10. The method as claimed in claim 3, wherein a subject matter of the first group of words is tailored for people having a first status and a subject matter of the second group of words is tailored for people having a second status.
11. The method as claimed in claim 10, wherein the first status comprises at least one of first racial, social, economic, and educational statuses and the second status comprises at least one of second racial, social, economic, and educational statuses.
12. The method as claimed in claim 3, wherein the medium comprises a book containing the first group of words and the second group of words.
13. The method as claimed in claim 3, wherein the medium comprises at least one sheet of paper containing the first group of words and the second group of words
14. The method as claimed in claim 3, wherein the medium comprises a surface on which a projector projects the first group of words and the second group of words.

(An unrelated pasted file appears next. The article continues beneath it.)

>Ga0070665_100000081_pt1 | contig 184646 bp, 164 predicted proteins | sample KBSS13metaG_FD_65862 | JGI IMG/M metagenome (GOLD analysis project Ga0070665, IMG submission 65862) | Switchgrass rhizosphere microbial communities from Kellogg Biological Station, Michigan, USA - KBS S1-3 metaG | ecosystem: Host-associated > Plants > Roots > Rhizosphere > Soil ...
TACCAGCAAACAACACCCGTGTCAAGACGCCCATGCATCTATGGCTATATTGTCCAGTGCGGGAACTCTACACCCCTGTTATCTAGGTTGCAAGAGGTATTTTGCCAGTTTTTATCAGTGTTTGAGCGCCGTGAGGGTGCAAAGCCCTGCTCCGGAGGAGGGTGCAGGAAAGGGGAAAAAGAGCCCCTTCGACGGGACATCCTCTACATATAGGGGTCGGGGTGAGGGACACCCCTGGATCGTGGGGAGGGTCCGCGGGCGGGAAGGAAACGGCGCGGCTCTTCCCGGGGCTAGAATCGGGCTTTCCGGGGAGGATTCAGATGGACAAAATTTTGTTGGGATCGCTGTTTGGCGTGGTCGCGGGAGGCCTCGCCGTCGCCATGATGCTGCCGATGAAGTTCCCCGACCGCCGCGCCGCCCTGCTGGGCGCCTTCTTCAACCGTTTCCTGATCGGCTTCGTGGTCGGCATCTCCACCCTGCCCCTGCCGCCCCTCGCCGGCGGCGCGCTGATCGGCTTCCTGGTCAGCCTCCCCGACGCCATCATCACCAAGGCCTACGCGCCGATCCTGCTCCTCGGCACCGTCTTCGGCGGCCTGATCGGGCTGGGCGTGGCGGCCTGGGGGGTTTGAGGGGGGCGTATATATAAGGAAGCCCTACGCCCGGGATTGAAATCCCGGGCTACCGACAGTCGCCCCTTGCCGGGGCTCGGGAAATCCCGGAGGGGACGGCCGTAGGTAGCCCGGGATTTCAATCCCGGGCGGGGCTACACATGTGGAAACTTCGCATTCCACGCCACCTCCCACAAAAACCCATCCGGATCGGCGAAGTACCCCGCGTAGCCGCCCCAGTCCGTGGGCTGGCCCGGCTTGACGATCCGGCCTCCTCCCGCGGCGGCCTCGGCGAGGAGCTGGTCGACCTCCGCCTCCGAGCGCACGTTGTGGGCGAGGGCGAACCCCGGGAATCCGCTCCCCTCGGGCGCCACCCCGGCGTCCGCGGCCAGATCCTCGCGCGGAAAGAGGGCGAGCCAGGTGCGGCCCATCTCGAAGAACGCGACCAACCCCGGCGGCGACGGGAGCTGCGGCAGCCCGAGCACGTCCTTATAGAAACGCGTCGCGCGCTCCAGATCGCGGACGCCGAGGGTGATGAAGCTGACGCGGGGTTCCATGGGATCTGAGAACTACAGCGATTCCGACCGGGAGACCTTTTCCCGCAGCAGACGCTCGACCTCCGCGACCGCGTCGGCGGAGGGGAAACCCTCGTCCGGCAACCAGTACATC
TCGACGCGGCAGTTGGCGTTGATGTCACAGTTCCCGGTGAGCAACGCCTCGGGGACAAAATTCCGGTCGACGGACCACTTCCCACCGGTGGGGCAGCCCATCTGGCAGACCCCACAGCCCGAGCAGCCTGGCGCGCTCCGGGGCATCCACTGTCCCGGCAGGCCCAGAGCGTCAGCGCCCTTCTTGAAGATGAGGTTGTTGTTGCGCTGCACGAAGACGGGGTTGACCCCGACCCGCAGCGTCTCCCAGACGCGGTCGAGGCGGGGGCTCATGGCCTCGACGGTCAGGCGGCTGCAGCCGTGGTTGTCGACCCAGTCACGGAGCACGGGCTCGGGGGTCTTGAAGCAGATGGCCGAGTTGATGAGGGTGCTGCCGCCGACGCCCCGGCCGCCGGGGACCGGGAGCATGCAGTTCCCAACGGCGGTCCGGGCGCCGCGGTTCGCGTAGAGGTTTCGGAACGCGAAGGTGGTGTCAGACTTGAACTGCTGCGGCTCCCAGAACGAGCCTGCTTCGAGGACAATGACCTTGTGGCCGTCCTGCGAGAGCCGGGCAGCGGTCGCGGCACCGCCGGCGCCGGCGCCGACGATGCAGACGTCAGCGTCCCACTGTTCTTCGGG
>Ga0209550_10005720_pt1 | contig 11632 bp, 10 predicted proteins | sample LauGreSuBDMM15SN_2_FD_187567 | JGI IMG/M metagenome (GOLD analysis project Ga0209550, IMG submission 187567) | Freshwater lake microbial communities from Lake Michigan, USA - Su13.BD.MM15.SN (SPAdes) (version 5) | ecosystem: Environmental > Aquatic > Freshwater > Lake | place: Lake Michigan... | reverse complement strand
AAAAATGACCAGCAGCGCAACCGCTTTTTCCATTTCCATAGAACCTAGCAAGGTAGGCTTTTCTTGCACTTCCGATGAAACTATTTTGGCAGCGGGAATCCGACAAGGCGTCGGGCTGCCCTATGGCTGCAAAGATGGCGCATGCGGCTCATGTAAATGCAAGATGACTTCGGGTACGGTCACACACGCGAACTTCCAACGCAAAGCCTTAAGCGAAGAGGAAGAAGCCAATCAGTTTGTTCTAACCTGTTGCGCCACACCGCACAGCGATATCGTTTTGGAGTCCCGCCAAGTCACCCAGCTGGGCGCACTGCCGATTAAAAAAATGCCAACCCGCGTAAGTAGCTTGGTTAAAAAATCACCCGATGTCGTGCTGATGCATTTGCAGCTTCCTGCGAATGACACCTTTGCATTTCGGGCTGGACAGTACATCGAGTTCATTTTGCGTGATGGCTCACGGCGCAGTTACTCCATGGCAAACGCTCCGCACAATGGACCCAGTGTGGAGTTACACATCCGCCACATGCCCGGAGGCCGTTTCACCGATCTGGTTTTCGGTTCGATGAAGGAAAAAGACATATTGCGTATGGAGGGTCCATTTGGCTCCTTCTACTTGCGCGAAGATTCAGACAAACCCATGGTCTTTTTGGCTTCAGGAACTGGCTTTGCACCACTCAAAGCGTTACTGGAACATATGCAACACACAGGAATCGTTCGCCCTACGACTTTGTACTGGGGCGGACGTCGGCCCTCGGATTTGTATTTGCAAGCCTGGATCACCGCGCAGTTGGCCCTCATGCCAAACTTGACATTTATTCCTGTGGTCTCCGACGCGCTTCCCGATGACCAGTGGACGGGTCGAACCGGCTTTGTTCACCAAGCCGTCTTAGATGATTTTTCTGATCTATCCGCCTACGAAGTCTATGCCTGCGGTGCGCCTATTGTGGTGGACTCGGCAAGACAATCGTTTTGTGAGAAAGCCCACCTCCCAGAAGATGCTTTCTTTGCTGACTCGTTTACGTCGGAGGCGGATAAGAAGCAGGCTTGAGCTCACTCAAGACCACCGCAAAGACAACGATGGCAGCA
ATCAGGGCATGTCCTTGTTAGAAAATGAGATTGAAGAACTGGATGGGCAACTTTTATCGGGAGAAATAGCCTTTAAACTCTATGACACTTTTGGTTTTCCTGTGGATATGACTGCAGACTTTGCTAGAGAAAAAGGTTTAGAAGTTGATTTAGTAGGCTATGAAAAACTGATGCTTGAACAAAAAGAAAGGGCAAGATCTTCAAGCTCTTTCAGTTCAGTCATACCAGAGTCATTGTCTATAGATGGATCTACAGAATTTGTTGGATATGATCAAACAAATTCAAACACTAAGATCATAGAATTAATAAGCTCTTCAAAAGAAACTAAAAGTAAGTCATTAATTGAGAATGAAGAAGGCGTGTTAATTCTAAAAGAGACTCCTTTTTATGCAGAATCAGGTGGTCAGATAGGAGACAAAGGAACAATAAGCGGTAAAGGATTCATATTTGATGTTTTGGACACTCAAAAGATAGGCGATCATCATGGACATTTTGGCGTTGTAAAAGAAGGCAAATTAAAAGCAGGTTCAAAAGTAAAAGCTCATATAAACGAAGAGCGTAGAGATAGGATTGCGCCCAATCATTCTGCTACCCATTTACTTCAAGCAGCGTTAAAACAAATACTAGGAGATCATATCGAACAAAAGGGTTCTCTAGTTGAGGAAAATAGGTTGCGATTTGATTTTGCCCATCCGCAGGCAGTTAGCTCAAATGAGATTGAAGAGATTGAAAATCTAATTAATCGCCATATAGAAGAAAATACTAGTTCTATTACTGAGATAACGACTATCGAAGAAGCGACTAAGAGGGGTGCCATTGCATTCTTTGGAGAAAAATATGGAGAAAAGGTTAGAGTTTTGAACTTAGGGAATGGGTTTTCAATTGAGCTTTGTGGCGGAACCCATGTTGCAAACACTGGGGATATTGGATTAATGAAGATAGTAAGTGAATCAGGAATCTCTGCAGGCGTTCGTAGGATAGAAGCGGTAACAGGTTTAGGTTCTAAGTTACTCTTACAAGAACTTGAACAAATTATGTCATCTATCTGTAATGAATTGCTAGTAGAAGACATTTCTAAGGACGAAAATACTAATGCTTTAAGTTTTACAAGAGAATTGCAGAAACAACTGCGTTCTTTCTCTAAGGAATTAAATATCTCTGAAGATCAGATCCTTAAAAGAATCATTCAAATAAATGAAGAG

15. The method as claimed in claim 3, wherein the medium comprises a screen of a viewing box presenting the first group of words and the second group of words.
16. The method as claimed in claim 3, wherein the medium comprises a display that displays the first group of words and the second group of words.
17. The method as claimed in claim 3, wherein operation (c) comprises:
(c1) assessing the vision characteristic based on a distance between the medium and the person.
18. The method as claimed in claim 17, wherein the distance is a fixed distance.
19. The method as claimed in claim 17, wherein the operation (c1) comprises:
(c1a) measuring the distance between the person and the medium.